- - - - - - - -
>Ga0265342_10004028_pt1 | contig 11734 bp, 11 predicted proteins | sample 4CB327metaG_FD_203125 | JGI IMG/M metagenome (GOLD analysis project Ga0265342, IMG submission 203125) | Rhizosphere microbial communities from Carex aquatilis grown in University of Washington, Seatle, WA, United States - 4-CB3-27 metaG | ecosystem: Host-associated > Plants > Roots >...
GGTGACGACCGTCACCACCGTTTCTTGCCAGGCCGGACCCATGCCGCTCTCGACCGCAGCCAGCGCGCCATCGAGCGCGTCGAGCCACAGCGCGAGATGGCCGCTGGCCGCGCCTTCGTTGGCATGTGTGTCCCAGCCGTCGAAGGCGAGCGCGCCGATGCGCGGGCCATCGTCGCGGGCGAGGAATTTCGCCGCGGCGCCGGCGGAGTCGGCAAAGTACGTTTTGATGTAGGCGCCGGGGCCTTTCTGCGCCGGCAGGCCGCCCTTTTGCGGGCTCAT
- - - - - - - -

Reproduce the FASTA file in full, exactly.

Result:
>Ga0265342_10004028_pt1 | contig 11734 bp, 11 predicted proteins | sample 4CB327metaG_FD_203125 | JGI IMG/M metagenome (GOLD analysis project Ga0265342, IMG submission 203125) | Rhizosphere microbial communities from Carex aquatilis grown in University of Washington, Seatle, WA, United States - 4-CB3-27 metaG | ecosystem: Host-associated > Plants > Roots >...
GGTGACGACCGTCACCACCGTTTCTTGCCAGGCCGGACCCATGCCGCTCTCGACCGCAGCCAGCGCGCCATCGAGCGCGTCGAGCCACAGCGCGAGATGGCCGCTGGCCGCGCCTTCGTTGGCATGTGTGTCCCAGCCGTCGAAGGCGAGCGCGCCGATGCGCGGGCCATCGTCGCGGGCGAGGAATTTCGCCGCGGCGCCGGCGGAGTCGGCAAAGTACGTTTTGATGTAGGCGCCGGGGCCTTTCTGCGCCGGCAGGCCGCCCTTTTGCGGGCTCAT